Bookmark and Share

Arrowhead

When I was a young fellow, I lived in a fine house on a gentle hillside in Pennsylvania. We had a barn, about a hundred feet away, which had an upstairs, where we parked the car; a loft, where we kept some ducks; and on the reverse side of the barn, downhill, an entrance to its basement, as it were, where we kept various things such as the lawnmower, the odd length of lumber and so forth. In between the house and the barn was gentle hillside, carefully mowed, bordered with forsythia and pussy-willow, which flattened out into a 3/4 acre lawn. Altogether a lovely and pastoral place to grow up.

One summer evening, my mother asked me to fetch something from the bottom of the barn. It may have been a gallon of paint; I vaguely remember something like that. Anyway, I shook my head emphatically, no! I was young enough, or she was gentle-hearted enough, so that the response wasn’t getting boxed about the ears (which, IMHO, would have been the right response) but instead, an inquiry as to why not.

I told her, earnestly: “I might get struck by lightning bugs!”

She laughed, and to tell the truth, I don’t know if she made me complete that errand, or not. What I do know is that it cemented my memory of those little flashers — and her merry laugh — permanently.

That house — and the yard, and the hillside — is still (barely) under my family’s control. The federal government took it in a land grab for the Tock’s Island dam project, a project they failed to complete, although they certainly ruined a lot of people’s lives and homes in the process. But my mother, being pretty darned sharp, negotiated a deal with the feds that she could stay there, and the house around her, until or unless the water actually was going to rise. She guessed right, and that never happened.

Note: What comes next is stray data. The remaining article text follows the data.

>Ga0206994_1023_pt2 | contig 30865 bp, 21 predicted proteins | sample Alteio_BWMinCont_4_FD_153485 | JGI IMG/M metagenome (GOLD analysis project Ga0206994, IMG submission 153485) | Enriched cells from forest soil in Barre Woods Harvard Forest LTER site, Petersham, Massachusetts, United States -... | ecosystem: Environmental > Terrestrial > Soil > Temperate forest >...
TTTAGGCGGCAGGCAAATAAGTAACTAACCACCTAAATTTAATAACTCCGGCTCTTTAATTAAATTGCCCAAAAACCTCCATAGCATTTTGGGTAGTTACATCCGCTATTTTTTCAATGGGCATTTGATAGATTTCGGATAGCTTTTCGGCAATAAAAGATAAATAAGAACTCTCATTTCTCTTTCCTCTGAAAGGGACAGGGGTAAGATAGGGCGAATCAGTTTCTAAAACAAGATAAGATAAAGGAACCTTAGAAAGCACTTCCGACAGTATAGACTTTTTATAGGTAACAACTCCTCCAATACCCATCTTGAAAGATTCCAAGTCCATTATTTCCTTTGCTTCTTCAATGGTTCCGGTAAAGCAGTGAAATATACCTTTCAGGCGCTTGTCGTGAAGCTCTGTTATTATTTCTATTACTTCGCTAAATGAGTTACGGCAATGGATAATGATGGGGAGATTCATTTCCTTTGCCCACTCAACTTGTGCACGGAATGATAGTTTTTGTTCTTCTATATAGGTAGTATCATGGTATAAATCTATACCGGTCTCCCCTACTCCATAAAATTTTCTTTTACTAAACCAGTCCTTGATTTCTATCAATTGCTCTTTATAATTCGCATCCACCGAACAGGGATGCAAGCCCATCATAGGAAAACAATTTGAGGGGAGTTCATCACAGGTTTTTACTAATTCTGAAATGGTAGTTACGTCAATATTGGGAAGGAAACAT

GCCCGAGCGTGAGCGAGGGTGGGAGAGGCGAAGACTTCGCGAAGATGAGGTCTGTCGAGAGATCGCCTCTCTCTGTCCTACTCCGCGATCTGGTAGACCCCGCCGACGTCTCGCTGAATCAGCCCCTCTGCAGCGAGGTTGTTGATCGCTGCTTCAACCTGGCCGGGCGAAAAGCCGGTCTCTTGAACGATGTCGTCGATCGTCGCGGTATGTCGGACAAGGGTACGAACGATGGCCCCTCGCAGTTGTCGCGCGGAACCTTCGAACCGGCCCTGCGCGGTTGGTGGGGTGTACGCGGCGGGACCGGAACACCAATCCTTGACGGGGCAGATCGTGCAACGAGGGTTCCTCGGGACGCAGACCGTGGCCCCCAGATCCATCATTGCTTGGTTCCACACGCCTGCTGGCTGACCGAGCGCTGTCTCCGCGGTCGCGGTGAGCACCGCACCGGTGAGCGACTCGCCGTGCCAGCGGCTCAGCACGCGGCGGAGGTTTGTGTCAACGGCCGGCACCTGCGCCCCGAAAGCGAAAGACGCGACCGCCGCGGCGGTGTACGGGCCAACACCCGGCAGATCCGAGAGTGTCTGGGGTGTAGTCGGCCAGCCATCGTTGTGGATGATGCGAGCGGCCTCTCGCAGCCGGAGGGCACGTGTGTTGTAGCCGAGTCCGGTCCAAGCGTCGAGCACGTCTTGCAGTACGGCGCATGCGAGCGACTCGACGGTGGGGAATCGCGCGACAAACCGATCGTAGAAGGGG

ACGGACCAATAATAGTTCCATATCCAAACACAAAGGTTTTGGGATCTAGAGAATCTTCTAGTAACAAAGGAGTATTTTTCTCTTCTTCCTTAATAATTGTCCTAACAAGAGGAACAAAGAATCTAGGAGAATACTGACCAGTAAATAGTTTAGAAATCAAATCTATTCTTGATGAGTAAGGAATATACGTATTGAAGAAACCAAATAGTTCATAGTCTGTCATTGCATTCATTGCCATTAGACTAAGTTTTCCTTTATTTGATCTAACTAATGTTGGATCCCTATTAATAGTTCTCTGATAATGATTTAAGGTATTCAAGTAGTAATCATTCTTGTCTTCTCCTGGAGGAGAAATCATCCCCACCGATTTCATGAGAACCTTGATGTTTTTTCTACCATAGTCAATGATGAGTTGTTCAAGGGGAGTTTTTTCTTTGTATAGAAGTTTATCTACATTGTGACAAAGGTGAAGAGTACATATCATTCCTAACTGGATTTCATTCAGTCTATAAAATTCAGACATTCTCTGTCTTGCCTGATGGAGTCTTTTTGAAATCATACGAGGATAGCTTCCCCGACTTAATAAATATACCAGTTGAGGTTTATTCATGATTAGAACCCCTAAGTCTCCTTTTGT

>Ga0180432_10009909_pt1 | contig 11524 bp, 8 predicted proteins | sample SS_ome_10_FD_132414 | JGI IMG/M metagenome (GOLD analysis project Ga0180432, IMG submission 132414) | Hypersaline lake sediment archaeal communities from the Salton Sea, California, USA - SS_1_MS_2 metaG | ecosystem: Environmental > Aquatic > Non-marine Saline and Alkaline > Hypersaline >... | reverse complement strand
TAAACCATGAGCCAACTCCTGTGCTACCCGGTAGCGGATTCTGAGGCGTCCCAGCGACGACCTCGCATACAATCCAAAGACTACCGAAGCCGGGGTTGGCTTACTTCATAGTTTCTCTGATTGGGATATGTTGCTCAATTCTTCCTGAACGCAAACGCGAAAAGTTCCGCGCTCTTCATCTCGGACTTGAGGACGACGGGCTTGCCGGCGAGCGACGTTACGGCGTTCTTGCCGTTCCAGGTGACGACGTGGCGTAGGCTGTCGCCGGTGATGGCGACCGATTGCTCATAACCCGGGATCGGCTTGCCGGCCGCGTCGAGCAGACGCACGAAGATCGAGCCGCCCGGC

So I have occasion to visit the place. One of the things that saddens me when I visit is that the fireflies (lightning bugs) are gone. Where once they turned the yard into an amazing display that looked like a thousand fairies dancing, now there is just darkness.

The town (Milford, Pennsylvania) has grown into an over-crowded, over-taxed, over-illuminated tourist trap. I suspect that has something to do with it. Perhaps the overuse of insecticides played a part as well. All I know for sure, though, is that place is significantly diminished by the lack of fireflies.

At least I have my memories. Not so much for kids who grow up in the area now.